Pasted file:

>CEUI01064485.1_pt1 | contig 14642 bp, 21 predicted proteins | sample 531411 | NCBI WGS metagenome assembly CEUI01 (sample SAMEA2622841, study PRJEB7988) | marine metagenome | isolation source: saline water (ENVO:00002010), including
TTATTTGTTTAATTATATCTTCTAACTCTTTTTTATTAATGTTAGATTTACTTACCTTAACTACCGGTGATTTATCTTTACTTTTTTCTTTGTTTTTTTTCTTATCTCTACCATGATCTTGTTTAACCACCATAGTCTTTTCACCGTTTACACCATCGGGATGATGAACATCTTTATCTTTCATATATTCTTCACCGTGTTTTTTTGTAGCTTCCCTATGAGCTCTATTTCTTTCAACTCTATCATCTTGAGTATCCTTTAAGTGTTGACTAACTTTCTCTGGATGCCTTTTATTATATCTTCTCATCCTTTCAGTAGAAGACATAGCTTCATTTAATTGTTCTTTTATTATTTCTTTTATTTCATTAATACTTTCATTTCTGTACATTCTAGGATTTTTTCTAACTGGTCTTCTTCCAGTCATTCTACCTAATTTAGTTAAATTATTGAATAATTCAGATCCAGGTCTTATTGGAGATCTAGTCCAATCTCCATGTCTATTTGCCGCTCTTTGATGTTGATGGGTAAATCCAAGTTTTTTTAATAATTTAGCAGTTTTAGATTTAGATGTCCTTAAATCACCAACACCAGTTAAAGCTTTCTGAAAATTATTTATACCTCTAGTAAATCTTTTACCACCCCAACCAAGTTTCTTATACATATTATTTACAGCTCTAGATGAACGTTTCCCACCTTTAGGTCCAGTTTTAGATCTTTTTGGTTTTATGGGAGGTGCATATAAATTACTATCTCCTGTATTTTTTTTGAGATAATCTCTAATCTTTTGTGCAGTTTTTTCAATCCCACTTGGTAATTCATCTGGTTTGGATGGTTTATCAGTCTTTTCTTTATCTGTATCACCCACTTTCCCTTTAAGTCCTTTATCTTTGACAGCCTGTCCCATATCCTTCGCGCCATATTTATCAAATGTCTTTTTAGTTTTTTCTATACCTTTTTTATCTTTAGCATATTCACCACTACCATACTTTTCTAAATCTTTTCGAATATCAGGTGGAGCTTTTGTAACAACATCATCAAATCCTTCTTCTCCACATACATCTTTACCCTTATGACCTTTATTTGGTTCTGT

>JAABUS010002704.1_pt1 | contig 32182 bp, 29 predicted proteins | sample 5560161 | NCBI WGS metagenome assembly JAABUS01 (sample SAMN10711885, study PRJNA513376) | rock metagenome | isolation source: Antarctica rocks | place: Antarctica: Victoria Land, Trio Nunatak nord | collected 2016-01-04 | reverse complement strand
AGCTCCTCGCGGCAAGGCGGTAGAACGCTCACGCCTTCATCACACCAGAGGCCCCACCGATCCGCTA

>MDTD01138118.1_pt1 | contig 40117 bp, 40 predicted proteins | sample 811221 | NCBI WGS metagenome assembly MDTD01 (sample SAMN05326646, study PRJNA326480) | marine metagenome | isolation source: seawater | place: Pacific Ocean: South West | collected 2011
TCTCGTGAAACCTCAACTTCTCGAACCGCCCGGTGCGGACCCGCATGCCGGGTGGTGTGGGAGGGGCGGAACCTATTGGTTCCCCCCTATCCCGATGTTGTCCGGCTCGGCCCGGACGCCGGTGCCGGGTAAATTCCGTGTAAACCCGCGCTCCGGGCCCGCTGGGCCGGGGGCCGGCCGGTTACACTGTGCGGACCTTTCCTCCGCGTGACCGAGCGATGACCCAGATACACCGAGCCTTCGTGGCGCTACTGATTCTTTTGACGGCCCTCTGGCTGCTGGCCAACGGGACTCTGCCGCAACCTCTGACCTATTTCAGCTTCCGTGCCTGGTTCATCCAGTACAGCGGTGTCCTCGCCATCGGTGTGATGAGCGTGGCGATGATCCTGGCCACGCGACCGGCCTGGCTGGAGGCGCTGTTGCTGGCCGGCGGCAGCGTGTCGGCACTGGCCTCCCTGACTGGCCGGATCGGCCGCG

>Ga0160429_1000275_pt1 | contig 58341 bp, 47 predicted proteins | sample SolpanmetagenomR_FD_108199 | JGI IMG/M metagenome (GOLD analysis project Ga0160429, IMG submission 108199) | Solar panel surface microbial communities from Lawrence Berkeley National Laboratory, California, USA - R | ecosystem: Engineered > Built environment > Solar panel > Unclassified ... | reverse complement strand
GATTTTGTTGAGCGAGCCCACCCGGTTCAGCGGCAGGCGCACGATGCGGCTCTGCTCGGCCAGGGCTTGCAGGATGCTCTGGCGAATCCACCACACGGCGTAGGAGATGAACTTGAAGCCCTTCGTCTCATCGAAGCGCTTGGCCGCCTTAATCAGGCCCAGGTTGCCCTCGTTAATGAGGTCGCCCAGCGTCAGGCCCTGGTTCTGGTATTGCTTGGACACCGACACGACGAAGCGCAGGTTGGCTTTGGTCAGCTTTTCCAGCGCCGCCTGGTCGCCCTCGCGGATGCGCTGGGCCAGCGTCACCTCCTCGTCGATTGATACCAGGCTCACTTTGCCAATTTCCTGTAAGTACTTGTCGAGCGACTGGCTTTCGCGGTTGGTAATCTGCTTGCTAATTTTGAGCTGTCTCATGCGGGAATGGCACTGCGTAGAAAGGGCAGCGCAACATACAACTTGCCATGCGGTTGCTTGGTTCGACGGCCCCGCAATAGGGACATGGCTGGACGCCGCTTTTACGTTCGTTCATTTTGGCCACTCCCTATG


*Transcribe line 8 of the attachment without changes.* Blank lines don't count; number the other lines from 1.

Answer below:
GATTTTGTTGAGCGAGCCCACCCGGTTCAGCGGCAGGCGCACGATGCGGCTCTGCTCGGCCAGGGCTTGCAGGATGCTCTGGCGAATCCACCACACGGCGTAGGAGATGAACTTGAAGCCCTTCGTCTCATCGAAGCGCTTGGCCGCCTTAATCAGGCCCAGGTTGCCCTCGTTAATGAGGTCGCCCAGCGTCAGGCCCTGGTTCTGGTATTGCTTGGACACCGACACGACGAAGCGCAGGTTGGCTTTGGTCAGCTTTTCCAGCGCCGCCTGGTCGCCCTCGCGGATGCGCTGGGCCAGCGTCACCTCCTCGTCGATTGATACCAGGCTCACTTTGCCAATTTCCTGTAAGTACTTGTCGAGCGACTGGCTTTCGCGGTTGGTAATCTGCTTGCTAATTTTGAGCTGTCTCATGCGGGAATGGCACTGCGTAGAAAGGGCAGCGCAACATACAACTTGCCATGCGGTTGCTTGGTTCGACGGCCCCGCAATAGGGACATGGCTGGACGCCGCTTTTACGTTCGTTCATTTTGGCCACTCCCTATG